Recife/Guararapes–Gilberto Freyre International Airport

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Recife/Guararapes–Gilberto Freyre International Airport
Aeroporto Internacional do Recife/Guararapes–Gilberto Freyre
Aeroporto Internacional de Guararapes.jpg
IATA: RECICAO: SBRF
Summary
Airport type Public/Military
Operator Infraero
Serves Recife
Focus city for Azul Brazilian Airlines
Elevation AMSL 10 m / 33 ft
Coordinates 08°07′35″S 034°55′22″W / 8.12639°S 34.92278°W / -8.12639; -34.92278Coordinates: 08°07′35″S 034°55′22″W / 8.12639°S 34.92278°W / -8.12639; -34.92278
Website Infraero REC
Map
REC is located in Brazil
REC
REC
Location in Brazil
Runways
Direction Length Surface
m ft
18/36 3,300 10,827 Asphalt
Statistics (2015)
Passengers 6,700,696
Aircraft Operations 72,080
Metric tonnes of cargo 32,912
Statistics: Infraero[1]
Sources: Airport Website,[2] ANAC[3]

Recife/Guararapes–Gilberto Freyre International Airport (IATA: RECICAO: SBRF) is the airport of Recife, Brazil. The name Guararapes is a reference to the Guararapes Battle, fought in the surrounding area. Since 27 December 2001, the airport has been named after Gilberto Freyre (1900–1987), a renowned sociologist who was born in Recife.[4]

It is operated by Infraero.

Some of its facilities are shared with the Recife Air Force Base of the Brazilian Air Force.

History[edit]

Originally called Ibura Airport, the airport had its name changed to Guararapes Airport in 1948. The facility originated at the time of World War II, when a new airport was built to replace the earlier airfield, Parque do Encanta Moça. With the end of the War, the facility became strategically important as a technical and refueling stop on the route from South America to Europe.

On 18 January 1958, a new passenger terminal was inaugurated, replacing the original facility. During this time, runway 14/32 was extended from 1,800 m (5,906 ft) to 2,010 m (6,594 ft), and runway 18/36 was extended from 1,800 m to 2,400 m (7,874 ft).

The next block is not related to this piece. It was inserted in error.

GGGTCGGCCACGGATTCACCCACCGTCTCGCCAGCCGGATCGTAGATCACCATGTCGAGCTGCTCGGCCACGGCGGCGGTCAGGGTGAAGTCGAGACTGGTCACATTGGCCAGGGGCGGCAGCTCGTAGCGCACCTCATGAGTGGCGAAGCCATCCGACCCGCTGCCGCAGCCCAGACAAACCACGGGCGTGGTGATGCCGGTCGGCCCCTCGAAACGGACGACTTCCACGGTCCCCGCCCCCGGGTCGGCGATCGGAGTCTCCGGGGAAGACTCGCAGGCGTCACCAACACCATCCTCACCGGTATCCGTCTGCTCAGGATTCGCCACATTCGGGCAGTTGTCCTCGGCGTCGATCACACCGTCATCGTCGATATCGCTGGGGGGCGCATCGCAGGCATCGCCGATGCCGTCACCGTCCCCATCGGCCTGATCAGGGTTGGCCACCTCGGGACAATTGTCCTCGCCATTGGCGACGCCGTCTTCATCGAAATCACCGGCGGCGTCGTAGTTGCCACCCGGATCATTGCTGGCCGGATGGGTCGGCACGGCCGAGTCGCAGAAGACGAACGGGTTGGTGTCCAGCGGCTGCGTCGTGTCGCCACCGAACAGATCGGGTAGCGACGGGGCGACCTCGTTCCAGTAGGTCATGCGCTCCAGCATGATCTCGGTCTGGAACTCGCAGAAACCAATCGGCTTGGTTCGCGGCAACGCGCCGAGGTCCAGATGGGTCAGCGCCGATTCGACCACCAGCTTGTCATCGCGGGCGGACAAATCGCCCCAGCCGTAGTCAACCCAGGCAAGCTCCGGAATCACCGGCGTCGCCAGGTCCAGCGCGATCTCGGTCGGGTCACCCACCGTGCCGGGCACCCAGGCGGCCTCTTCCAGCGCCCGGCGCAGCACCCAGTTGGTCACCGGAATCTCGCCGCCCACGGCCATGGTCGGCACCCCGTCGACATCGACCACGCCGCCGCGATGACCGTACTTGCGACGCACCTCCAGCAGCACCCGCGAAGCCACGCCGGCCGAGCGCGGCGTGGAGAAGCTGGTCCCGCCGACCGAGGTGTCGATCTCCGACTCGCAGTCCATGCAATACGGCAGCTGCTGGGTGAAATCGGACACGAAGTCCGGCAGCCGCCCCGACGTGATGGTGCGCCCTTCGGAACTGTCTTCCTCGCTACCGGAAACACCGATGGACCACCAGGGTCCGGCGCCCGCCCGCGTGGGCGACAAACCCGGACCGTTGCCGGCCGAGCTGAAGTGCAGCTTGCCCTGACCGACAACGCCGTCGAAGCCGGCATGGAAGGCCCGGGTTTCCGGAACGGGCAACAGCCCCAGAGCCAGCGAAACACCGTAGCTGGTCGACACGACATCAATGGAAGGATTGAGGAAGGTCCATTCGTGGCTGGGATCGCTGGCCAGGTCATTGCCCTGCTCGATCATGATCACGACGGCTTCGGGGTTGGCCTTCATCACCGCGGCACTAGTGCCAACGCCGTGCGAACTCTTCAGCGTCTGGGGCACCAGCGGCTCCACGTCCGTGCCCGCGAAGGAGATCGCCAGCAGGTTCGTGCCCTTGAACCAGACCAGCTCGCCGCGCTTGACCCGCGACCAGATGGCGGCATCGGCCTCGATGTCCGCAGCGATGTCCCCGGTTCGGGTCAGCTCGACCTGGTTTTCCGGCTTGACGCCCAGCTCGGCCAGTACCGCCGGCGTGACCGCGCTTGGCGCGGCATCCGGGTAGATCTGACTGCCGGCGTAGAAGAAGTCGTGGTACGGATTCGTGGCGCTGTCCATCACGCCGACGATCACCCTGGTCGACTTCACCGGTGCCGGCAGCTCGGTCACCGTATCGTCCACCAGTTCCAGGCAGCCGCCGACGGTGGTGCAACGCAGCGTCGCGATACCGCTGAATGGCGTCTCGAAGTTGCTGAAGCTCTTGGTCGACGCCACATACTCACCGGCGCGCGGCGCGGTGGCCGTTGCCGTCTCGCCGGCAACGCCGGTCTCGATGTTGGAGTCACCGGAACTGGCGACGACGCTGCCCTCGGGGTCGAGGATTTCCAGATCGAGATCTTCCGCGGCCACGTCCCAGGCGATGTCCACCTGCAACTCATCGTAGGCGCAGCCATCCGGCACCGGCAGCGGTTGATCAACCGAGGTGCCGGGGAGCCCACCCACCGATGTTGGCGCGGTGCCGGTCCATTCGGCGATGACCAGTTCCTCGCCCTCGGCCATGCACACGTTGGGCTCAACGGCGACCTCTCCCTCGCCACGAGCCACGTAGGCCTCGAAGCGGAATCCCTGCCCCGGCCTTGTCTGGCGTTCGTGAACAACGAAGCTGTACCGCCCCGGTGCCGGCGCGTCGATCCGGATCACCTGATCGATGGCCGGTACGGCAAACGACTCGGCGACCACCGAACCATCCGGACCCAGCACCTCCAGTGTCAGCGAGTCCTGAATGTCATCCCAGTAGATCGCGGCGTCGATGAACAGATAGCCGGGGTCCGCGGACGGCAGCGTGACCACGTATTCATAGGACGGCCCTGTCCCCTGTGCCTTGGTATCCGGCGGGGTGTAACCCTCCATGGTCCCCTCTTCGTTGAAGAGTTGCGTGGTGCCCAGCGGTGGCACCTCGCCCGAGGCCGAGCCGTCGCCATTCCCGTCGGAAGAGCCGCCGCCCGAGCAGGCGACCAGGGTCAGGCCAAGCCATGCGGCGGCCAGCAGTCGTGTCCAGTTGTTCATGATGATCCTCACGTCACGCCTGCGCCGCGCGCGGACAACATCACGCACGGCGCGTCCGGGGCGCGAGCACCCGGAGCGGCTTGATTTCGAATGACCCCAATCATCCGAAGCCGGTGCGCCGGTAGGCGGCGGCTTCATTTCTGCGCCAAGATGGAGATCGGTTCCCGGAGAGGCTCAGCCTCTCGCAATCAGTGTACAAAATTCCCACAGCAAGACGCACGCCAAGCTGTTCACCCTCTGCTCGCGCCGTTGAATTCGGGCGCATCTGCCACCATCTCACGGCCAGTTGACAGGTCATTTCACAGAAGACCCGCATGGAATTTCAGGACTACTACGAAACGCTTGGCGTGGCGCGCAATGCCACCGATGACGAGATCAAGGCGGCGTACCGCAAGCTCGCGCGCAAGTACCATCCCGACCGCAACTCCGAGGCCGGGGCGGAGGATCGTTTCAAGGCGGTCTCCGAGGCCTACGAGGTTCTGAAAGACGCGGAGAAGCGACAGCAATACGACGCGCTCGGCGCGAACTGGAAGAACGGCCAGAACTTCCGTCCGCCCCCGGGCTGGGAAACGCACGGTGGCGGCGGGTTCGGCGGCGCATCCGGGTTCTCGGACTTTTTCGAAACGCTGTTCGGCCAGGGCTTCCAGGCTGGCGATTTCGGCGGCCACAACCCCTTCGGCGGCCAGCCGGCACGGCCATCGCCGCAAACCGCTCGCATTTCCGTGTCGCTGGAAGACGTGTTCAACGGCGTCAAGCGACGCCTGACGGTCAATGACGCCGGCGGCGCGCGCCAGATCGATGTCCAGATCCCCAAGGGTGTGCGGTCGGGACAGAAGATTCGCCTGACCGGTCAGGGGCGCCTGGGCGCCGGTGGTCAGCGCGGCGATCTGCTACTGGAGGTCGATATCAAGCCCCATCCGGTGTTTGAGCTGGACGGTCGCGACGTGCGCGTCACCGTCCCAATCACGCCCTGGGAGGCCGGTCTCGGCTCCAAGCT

In 1979, an agreement with Infraero was made in order to further develop the airport complex. The passenger terminal underwent its first major renovation in 1982 and another enlargement in 1990.

In 2004 a brand-new passenger terminal was built, including a new shopping mall, thus generating more traffic and revenue. Furthermore, a new concourse was opened in 2004 and the airport's capacity increased from 1.5 to 9 million passengers/year. Today, the runway is 3,300 meters (10,827 ft) long, the longest in Northeastern Brazil.

On 31 August 2009 Infraero unveiled a BRL 8.75 million (USD 4.6 million; EUR 3.2 million) investiment plan to upgrade Guararapes International Airport, focusing on the preparations for the 2014 FIFA World Cup in Brazil, Recife being one of the venue cities. The investment was spent in finishing the passenger terminal renovation, installing 8 more jetways.[5] The work was completed on 1 July 2011, and the airport is now considered ready for the FIFA Cup.[6]

The Brazilian Integrated Air Traffic Control and Air Defense Center, section 3 (Cindacta III) is located in the vicinity of the airport.[7]

Airlines and destinations[edit]

Airlines Destinations
American Airlines Seasonal: Miami
Avianca Brazil Brasília, Fortaleza, Natal, Petrolina, Rio de Janeiro-Galeão, Salvador da Bahia, São Paulo-Guarulhos